We fully support the EU's recognition of the importance of adequate and proactive information provision about the use of AI systems. We would welcome a wider exploration of transparency and explainability and what minimum standards would be appropriate, particularly in the use cases of statutory decision-making about individuals by public authorities, and life-critical decision-making for instance in health care. This is an active area of multidisciplinary research, including the development of technological solutions to better explain the decisions of neural network algorithms, and effective engagement with customers.
Regarding robustness, we agree that consideration should be given to "requirements ensuring that AI systems are resilient against both overt attacks and more subtle attempts to manipulate data or algorithms themselves, and that mitigating measures are taken in such cases." Adversarial AI, particularly for computer vision applications, is currently an unsolved challenge with major safety implications, such as for autonomous vehicles. We believe it is urgent to start providing legal clarity on what level of robustness would be appropriate for such AI applications, while bearing in mind this is a rapidly evolving field.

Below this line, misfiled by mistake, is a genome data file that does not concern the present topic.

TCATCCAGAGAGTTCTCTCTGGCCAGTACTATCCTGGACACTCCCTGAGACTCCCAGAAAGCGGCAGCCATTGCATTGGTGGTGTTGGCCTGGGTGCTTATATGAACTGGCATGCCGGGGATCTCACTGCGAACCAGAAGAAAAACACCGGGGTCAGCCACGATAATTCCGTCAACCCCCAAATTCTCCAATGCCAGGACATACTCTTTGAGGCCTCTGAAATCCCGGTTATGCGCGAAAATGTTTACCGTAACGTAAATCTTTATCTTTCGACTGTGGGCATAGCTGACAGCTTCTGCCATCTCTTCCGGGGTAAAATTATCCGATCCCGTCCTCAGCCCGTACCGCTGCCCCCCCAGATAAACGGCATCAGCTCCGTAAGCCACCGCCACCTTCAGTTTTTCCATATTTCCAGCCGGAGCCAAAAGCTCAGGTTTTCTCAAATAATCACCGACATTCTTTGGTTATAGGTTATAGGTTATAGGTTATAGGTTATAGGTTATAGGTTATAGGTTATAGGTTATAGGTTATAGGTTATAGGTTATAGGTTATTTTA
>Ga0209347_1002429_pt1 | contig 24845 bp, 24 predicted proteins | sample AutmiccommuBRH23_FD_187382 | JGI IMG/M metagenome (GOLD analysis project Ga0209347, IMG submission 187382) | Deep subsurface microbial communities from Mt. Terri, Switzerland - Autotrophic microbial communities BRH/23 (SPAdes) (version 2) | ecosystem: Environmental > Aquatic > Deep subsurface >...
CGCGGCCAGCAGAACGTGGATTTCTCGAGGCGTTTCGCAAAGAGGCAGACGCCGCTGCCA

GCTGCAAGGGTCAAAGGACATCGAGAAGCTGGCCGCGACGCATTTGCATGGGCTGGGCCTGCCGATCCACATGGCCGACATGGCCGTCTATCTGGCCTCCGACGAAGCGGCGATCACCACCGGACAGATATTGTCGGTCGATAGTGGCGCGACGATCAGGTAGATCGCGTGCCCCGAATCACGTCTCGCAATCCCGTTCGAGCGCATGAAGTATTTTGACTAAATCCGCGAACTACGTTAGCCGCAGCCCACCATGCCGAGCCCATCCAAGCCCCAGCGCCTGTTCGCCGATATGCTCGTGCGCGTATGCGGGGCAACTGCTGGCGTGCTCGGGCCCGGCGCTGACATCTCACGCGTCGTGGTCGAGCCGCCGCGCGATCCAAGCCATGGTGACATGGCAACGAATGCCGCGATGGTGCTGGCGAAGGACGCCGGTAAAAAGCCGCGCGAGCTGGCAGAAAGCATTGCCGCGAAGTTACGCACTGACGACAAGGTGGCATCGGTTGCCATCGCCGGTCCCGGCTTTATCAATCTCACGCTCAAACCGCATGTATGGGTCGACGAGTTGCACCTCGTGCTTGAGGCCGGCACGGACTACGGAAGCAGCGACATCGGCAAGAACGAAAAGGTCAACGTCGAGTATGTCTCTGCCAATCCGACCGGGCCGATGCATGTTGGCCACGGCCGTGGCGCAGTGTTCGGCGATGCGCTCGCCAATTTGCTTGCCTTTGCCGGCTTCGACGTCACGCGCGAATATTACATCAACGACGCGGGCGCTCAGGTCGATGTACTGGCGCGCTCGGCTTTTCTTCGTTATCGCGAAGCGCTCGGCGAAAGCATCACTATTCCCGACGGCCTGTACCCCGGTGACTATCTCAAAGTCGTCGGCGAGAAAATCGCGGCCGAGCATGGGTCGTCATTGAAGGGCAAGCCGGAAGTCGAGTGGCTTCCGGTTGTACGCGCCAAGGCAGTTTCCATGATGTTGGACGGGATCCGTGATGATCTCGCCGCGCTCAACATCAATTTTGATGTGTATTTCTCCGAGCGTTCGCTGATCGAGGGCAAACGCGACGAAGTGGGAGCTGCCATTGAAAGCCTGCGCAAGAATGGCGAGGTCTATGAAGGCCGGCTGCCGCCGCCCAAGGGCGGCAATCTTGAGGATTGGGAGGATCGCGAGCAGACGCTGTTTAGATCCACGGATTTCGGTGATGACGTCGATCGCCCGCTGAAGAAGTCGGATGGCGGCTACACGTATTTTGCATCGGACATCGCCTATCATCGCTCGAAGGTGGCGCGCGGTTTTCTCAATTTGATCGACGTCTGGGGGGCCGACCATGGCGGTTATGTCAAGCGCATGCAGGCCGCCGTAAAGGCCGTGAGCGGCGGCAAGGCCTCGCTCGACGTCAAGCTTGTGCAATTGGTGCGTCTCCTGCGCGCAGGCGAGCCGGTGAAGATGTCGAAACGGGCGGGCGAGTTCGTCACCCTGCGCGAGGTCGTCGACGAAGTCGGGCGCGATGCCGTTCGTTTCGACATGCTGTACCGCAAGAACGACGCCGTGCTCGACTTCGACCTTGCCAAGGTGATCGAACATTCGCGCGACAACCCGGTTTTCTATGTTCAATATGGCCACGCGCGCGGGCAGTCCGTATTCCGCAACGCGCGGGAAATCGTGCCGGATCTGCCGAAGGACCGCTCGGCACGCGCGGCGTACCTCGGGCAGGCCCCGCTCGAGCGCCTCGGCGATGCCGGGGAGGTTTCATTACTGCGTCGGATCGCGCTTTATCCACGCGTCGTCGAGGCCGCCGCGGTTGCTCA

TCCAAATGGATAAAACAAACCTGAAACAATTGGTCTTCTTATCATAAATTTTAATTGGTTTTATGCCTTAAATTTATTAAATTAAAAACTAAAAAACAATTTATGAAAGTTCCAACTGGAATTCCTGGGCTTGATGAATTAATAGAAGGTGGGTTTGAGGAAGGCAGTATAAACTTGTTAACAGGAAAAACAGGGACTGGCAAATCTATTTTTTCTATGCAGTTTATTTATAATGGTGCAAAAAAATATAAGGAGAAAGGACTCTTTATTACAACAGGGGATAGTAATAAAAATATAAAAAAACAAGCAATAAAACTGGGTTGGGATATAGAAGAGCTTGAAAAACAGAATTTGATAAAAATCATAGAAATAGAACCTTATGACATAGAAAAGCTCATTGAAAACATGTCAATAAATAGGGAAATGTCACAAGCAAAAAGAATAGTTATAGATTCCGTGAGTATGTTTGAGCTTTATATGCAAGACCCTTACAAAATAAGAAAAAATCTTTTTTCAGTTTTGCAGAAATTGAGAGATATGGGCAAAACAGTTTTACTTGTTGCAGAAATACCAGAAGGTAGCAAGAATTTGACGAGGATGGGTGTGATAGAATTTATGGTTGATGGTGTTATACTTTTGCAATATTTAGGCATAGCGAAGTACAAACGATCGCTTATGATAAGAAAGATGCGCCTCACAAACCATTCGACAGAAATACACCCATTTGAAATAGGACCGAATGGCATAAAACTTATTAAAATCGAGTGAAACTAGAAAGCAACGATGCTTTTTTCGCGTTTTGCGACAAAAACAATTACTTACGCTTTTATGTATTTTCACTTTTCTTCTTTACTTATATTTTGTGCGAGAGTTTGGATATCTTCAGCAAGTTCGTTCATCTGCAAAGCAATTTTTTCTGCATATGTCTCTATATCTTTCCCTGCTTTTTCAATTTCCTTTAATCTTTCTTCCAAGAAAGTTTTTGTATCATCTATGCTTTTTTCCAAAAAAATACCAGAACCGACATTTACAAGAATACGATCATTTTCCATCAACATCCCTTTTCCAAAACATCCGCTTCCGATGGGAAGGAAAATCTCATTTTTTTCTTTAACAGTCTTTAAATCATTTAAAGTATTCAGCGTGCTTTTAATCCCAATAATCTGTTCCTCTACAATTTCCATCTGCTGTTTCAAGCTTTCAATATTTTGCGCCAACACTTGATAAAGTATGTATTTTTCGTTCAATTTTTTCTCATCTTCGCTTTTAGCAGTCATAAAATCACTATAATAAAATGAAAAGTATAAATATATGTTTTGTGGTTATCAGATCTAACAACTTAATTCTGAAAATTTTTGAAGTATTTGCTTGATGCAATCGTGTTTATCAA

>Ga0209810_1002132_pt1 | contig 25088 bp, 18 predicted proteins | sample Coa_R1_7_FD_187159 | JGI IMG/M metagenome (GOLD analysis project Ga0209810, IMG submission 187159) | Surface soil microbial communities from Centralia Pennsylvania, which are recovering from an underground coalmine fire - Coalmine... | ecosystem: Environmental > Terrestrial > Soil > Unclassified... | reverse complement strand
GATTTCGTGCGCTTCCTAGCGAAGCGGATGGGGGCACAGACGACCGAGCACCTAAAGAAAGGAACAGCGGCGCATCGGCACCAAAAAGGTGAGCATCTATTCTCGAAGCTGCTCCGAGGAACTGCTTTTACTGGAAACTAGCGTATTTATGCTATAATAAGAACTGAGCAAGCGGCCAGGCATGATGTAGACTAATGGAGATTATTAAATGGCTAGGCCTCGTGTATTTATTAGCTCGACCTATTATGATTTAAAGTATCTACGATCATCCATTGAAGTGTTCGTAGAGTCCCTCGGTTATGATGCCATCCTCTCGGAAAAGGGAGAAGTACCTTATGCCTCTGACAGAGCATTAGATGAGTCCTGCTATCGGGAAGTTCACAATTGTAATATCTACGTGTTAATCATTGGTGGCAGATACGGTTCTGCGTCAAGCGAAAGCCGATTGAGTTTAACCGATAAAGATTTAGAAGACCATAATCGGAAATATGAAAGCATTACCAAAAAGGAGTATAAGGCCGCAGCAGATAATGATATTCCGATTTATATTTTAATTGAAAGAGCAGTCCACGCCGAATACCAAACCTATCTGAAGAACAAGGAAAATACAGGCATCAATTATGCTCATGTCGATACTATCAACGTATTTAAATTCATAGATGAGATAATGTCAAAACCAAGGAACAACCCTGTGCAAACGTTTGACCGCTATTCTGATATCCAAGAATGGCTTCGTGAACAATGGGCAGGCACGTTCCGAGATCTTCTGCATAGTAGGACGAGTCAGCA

More generally, it is important to recognise that meeting the requirements listed in the White Paper will require trade-offs, for instance between performance (robustness and accuracy) and explainability/transparency, or between different, mutually incompatible definitions of fairness to achieve non-discrimination. For developers to comply and make appropriate trade-offs, it is critical that they are provided with clear and practical definitions of key terms (such as AI, diversity, human oversight and autonomy) and helpful guidelines. We welcome the work of the AI High Level Expert Group work in this area and look forward to seeing its updated guidelines following industry feedback. As previously mentioned, we believe there is value in encouraging best practice and upskilling in the key areas identified as part of the requirements, whether or not an AI application is high-risk.
As discussed above for training data, assessment of conformity with the requirements will generally be a complex task. This will require regulators to develop skills in new areas and collaborate with other bodies. We therefore welcome the Commission's consideration of a "network of national authorities, as well as sectorial networks and regulatory authorities, at national and EU level" to facilitate the implementation of the legal framework.